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Jeremy Hunt insisted the UK would not adopt Joe Biden’s “subsidy bowl” approach to economic policy, on the day he signed off on a £500m subsidy package for Tata companies to modernize the UK steel industry.

The chancellor has declared that the UK has an “industrial strategy”, a term that Prime Minister Rishi Sunak has been reluctant to use, but that it will be “level-headed” and will not lead to sweeping large-scale government subsidies.

In an interview with the Financial Times, Hunt admitted that the UK needed to invest in switching to electric arc furnaces to reduce carbon emissions and protect strategic industries.

He said Tata’s payment of up to £500m to him was only agreed after he received a “very credible commitment” from the Indian company to invest a further £750m in developing its tower in Wales. Factory in Port Albert.

“We think this is very important for the long-term viability of Wales and British Steel,” he said, adding that talks were also ongoing with British Steel, which has a similar operation at its Scunthorpe site.

“We’re not at the same stage with them yet,” Hunt said, referring to talks with China’s Jingye, which owns British Steel and is also seeking hundreds of millions of pounds in subsidies.

“Our approach will be very similar,” Hunter said. “If we can get the right deal for the country, protect our future as a steelmaker and be good for the local area and the people who work there, we will be prepared to do a deal. But it has to be the right deal.”

But Hunt said the country’s generosity did not mean Britain would try to emulate the Biden administration’s $369 billion inflation-cutting bill, a package of subsidies and tax credits to help the United States move toward a net-zero carbon economy.

“We are very clear – we are not going to pursue an IRA subsidy bowl approach to economic policy,” he said. “We are very stubborn. We will do what is in Britain’s long-term interests.”

Mr Hunt said the UK’s approach to encouraging the transition to green energy – including a system of “contracts for difference” that guarantees the price of energy output – was preferable to policies adopted by the US.

He also said he would not take it for granted by handing out huge subsidies to support five key sectors – technology, creative industries, life sciences, advanced manufacturing and the green economy – which he believes are vital to the UK’s future. economy.

“If you were asking whether we were going to provide substantial subsidies for all five sectors, that’s not how I would interpret today’s announcement,” Hunt said. But he added: “Where there is a strategic opportunity to make progress, we will seize it.”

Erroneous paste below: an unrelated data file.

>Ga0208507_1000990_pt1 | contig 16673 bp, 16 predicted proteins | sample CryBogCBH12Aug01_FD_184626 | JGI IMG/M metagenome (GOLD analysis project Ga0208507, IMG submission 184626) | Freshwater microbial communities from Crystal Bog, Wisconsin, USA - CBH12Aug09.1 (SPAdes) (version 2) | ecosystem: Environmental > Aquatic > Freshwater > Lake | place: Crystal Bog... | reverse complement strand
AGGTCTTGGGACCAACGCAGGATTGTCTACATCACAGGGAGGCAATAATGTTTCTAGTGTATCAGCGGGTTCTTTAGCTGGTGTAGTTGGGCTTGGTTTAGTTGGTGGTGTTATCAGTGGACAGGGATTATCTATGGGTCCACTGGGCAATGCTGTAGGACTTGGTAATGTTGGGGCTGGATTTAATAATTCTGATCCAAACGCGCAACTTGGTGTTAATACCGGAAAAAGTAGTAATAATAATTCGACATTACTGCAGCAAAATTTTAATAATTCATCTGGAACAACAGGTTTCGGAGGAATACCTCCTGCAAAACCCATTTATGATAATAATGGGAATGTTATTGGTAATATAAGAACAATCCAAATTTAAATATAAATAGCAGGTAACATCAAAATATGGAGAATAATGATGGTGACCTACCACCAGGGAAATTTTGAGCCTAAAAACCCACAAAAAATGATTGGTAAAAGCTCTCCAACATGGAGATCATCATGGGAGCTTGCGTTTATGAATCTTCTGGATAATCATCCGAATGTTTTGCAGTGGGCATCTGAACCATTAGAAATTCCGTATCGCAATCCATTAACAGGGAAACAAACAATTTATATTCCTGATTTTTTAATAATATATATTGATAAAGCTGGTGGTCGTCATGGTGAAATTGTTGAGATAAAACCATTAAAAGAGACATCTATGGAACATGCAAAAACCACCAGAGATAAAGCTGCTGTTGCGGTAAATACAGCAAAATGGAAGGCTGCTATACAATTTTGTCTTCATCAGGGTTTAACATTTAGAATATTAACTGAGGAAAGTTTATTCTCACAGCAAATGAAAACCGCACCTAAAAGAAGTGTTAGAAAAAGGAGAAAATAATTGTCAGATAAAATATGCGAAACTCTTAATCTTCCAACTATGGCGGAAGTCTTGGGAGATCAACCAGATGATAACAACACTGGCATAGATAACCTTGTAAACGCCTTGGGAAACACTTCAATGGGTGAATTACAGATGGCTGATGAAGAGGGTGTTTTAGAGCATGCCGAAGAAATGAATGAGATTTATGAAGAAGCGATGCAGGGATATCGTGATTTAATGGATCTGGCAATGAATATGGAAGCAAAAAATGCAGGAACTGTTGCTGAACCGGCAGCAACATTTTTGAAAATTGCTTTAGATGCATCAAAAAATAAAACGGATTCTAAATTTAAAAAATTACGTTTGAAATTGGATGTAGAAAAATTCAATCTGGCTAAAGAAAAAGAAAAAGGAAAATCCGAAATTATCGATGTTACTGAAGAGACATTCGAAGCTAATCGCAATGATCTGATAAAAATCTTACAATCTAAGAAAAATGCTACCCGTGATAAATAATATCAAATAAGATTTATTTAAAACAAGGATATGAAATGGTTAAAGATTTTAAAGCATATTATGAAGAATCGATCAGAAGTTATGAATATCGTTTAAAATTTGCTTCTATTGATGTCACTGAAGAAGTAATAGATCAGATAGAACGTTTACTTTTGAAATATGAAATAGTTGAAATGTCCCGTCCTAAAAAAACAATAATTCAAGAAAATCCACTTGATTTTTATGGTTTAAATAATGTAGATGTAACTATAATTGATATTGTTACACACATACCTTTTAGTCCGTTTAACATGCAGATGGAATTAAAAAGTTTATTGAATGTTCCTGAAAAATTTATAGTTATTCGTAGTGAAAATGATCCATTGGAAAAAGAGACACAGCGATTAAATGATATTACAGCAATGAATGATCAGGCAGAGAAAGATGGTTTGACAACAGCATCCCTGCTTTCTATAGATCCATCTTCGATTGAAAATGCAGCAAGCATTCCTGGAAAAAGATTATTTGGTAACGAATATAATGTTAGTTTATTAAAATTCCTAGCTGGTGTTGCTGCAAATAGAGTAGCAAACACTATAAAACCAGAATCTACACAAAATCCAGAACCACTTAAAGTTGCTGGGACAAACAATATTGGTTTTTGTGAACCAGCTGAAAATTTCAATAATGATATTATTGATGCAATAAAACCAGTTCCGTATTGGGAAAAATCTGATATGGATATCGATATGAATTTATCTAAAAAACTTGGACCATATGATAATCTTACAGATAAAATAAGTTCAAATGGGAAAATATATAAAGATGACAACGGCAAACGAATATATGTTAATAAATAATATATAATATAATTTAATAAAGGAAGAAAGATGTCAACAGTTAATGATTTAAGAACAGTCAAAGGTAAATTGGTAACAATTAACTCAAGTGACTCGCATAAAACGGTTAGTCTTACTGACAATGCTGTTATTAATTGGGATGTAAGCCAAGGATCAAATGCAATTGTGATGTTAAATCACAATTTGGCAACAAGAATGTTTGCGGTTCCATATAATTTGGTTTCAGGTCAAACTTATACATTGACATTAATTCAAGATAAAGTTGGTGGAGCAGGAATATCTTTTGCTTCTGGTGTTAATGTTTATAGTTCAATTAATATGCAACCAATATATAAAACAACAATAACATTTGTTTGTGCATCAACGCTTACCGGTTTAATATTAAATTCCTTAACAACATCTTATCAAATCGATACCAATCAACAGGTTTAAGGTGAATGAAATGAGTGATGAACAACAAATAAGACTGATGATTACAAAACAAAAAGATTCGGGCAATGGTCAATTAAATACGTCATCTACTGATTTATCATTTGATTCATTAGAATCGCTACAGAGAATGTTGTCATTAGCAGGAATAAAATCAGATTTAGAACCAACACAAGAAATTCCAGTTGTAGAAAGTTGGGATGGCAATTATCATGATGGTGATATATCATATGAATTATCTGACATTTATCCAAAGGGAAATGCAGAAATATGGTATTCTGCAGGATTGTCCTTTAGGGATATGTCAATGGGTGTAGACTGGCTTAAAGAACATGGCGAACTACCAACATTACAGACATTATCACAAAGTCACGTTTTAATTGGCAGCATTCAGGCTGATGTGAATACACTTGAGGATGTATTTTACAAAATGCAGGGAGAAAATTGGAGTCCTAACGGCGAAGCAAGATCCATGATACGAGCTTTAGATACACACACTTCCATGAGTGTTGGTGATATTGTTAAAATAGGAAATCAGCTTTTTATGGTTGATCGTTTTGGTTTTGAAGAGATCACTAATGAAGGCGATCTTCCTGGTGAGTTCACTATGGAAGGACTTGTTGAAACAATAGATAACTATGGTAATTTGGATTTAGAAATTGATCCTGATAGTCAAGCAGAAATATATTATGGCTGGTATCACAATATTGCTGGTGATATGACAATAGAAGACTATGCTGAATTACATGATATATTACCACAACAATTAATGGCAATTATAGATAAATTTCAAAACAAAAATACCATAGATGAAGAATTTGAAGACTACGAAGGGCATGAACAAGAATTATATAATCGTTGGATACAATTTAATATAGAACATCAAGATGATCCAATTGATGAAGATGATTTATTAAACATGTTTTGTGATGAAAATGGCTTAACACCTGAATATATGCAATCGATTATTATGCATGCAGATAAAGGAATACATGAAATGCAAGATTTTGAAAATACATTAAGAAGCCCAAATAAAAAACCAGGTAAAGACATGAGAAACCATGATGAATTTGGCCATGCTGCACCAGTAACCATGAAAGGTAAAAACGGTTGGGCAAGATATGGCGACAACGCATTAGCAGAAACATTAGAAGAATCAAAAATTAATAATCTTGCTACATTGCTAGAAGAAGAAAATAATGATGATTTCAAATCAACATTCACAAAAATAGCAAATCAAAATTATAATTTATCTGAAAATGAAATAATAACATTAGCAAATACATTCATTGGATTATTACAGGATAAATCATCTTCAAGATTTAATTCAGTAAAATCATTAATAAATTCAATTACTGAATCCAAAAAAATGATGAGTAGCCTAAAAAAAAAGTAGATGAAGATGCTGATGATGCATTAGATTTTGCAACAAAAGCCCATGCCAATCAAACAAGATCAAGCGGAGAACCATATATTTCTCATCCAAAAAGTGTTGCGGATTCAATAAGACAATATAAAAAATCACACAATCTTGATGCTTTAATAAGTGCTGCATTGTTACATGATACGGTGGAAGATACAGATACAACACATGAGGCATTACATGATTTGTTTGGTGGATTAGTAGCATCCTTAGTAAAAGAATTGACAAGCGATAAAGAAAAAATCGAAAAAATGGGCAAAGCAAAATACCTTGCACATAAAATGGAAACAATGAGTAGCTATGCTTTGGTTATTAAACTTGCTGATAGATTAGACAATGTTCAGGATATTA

Sunak has been criticized by former business ministers for his low-key approach to industry, but Hunt insists the government’s industrial strategy is “dynamic”.

He said all the priorities identified by former Conservative business secretary Greg Clark in his “modern industrial strategy” – scrapped by Sunak when he became chancellor in 2021 – were still being implemented.

“The UK government has a very comprehensive approach to industrial strategy,” he said, adding that all governments like to “express things in their own way”.

Hunt’s autumn statement in November is expected to set out more details of a reborn industrial strategy, including Lord Richard Harrington’s review of foreign investment.

Meanwhile, the chancellor confirmed he was working with Sunak to address cost overruns on the HS2 rail project and refused to commit to building the line from Birmingham to Manchester.

“With any large infrastructure project, let alone the largest infrastructure project in the country, you would expect us to have conversations about managing cost overruns.”

Asked whether the entire rail project would be built, he said: “I won’t go into details.”

Mr Hunt declined to say whether welfare and pension spending would be cut in his autumn statement, a move that could create some room for tax cuts in next spring’s budget.

He also refused to confirm whether the pensions triple lock would remain in place in the next Conservative manifesto, but admitted that on current trends the UK government would be “completely unsustainable in its current form” by the 2070s.

Hunt will set out plans to boost Britain’s productivity and overhaul public services over the coming year. “We have to rethink how we run the country,” he said.

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